(2) Defense by syllogism
You believe your community is the true Church, so therefore, your Church is the first Church; or, the true (and therefore first) Church exists where the pattern is practiced, and since you practice the pattern, you are the true (and therefore first) Church.
As with the first objection, the syllogism continues to rely on the perils of selective enforcement of sola Scriptura; your use of the syllogism abuses the Bible as a costume to mask latter-day bodies from their utter absence throughout the first eighteen centuries of Christian history. Additionally, any person within your group who, by her own private interpretation of the Scriptures, proclaims she is practicing the proper pattern implicates herself as an extra-biblical voice of truth—is relying on a fallible opinion on most important matters, which again raises the question: Who dose she think she is? Does stumbling upon a proper invisible interpretation of a book somehow create the visible structure established by Christ Jesus?
(3) Defense by Apostasy theory
The Protestant Church of Christ is a product, of which are many, of the American Restoration period (2nd Great Awakening). Although your group’s identifiers (theological, historical, archaeological, etc.) are present only at this relatively late time, you maintain your group somehow existed prior to the Catholic Church of Christ. In other words, you assert the true Church ceased to exist, was smothered by Catholicism, and then restored by men who, after many centuries, properly cracked the Bible code and practiced the proper pattern—a pattern determined by the only means available to them: private interpretation of the Scriptures.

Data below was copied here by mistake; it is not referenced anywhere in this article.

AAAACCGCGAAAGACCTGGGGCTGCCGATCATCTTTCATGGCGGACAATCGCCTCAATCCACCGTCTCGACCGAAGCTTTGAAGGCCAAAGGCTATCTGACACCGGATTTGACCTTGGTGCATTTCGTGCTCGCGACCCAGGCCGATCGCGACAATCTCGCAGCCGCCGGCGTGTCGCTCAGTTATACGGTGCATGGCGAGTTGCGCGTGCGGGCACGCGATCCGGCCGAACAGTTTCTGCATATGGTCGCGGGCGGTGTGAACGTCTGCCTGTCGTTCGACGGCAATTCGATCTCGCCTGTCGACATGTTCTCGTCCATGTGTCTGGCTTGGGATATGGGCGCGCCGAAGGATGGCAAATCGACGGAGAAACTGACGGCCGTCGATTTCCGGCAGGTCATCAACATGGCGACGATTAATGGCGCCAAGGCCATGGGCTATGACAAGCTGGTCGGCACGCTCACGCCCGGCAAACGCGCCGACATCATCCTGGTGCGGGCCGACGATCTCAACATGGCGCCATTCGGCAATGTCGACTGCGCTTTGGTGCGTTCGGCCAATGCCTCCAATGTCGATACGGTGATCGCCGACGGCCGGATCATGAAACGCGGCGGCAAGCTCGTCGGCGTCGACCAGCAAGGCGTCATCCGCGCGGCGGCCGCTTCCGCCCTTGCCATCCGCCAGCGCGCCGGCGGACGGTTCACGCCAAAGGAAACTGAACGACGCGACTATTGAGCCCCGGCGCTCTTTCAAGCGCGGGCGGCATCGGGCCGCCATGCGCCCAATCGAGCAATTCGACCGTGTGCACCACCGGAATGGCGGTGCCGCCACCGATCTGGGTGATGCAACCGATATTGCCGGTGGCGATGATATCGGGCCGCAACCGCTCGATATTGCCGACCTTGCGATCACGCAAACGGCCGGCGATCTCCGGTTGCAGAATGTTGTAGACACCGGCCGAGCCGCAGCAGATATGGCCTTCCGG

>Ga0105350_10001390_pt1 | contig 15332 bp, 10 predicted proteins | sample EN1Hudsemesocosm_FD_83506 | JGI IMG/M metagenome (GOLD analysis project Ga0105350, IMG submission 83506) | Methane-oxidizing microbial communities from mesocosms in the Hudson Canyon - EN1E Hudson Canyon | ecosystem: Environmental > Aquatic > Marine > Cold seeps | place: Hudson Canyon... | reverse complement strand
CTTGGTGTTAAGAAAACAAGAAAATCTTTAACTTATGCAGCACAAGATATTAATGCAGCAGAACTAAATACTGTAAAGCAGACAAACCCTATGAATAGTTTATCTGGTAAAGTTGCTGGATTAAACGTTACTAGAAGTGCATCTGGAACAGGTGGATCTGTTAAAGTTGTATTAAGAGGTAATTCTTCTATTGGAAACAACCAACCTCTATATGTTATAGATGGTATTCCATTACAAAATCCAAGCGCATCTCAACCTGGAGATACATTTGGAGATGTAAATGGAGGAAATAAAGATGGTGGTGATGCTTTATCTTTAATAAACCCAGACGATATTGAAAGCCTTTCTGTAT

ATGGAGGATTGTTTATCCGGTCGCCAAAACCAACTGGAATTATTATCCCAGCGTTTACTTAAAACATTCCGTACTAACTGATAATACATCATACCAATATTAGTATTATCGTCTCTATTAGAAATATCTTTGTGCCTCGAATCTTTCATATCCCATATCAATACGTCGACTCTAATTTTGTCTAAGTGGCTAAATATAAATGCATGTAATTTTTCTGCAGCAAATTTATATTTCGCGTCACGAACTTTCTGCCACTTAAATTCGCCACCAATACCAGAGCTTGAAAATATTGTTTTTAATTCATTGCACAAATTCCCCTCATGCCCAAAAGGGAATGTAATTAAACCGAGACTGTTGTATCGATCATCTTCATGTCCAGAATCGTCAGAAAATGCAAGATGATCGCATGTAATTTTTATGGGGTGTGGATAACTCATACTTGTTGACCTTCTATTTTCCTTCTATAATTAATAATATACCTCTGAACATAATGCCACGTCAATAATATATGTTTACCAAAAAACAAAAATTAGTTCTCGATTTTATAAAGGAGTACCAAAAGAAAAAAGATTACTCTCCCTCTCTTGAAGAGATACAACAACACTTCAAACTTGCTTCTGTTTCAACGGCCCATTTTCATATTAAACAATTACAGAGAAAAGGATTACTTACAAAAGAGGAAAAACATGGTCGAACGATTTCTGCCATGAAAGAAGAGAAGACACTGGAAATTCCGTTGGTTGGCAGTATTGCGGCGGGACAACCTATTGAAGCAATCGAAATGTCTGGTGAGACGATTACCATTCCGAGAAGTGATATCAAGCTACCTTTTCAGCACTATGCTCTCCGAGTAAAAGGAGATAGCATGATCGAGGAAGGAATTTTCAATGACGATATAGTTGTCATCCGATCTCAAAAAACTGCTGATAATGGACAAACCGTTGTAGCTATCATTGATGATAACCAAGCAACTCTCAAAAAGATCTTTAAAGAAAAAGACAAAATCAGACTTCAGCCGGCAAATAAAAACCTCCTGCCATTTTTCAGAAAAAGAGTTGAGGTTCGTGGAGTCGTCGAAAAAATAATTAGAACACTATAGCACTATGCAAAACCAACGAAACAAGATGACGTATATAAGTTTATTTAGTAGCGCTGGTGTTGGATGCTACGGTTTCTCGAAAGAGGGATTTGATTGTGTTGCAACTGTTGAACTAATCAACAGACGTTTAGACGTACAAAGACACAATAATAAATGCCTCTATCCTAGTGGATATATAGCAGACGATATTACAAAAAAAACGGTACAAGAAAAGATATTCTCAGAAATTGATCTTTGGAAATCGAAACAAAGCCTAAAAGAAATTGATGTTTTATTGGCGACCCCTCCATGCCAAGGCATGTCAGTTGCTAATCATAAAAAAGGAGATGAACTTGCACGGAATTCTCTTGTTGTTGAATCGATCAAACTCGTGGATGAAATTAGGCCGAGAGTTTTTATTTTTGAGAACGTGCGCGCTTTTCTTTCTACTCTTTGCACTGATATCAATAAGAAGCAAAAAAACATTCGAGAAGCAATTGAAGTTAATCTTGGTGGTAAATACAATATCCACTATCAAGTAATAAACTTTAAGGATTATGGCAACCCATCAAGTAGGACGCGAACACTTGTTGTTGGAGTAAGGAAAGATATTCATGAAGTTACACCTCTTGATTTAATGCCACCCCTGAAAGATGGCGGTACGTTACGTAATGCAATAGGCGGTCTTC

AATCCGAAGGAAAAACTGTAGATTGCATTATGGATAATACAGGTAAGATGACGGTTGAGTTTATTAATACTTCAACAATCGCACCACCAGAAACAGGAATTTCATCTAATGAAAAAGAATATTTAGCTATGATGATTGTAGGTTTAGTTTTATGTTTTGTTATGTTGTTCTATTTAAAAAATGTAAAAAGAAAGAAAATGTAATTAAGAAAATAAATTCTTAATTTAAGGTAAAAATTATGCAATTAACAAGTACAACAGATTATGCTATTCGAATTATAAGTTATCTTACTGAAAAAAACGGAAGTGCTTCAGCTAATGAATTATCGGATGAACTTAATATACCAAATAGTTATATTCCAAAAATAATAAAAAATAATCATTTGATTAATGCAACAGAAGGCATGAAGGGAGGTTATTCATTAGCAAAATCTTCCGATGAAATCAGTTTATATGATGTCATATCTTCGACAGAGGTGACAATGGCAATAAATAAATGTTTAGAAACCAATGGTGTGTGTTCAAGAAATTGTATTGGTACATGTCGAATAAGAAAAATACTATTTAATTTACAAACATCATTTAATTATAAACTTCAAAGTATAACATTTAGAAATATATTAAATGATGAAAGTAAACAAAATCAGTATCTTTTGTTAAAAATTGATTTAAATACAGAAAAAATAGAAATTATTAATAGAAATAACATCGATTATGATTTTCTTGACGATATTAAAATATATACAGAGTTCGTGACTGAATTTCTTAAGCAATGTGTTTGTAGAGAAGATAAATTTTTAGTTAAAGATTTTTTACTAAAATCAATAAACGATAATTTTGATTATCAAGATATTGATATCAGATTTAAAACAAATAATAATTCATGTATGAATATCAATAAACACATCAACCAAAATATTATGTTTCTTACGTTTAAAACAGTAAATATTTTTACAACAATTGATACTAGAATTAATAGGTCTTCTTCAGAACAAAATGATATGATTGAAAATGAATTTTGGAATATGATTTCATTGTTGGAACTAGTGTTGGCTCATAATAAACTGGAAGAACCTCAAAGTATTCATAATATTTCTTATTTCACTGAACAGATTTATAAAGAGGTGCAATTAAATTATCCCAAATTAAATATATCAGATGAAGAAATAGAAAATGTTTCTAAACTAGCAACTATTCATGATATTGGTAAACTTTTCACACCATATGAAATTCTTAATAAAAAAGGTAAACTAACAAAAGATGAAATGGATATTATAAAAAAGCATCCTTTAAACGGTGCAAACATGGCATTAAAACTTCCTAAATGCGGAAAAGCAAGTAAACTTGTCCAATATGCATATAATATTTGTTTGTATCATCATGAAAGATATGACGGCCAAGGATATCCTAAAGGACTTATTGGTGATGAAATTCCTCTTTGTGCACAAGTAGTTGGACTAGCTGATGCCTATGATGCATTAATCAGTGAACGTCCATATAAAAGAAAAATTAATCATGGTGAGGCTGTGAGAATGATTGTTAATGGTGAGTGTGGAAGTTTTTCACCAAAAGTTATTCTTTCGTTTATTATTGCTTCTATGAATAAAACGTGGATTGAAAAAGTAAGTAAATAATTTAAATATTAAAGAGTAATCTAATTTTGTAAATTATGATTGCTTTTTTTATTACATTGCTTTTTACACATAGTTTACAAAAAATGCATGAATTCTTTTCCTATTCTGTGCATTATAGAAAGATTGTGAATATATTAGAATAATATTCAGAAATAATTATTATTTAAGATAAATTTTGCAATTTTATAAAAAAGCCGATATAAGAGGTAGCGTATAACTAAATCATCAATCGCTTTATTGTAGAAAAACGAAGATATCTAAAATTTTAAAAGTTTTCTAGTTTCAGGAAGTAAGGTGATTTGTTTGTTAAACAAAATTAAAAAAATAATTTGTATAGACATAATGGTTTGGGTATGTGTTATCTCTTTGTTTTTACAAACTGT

Rather than derailment by topics of apostasy (use this site’s search function if you want to get distracted), I ask that you focus on an important ramification that a conjoined “Bible-only” and Apostasy theory might cause. For if the Scriptures are indeed required for the true Church’s latter-day incarnation (the logical mandate of any such “Great” or “Near-Great” Apostasy theory), then truly the Church cannot precede the Scriptures. But if your group’s latter-day incarnation is based solely on Scripture while its former life was not, then the inconsistency reveals a most self-evident conclusion: the Protestant Church of Christ is not the same Church to which Jesus promised, I am with you always (Matthew 28:20), and to which St. Paul offered: to him be glory in the church and in Christ Jesus to all generations, for ever and ever (Ephesians 3:21).
And to your posits, may I suggest a truism that all the Restoration communities should consider: If your church would not exist if the New Testament were never written, then your church did not exist before the New Testament was written.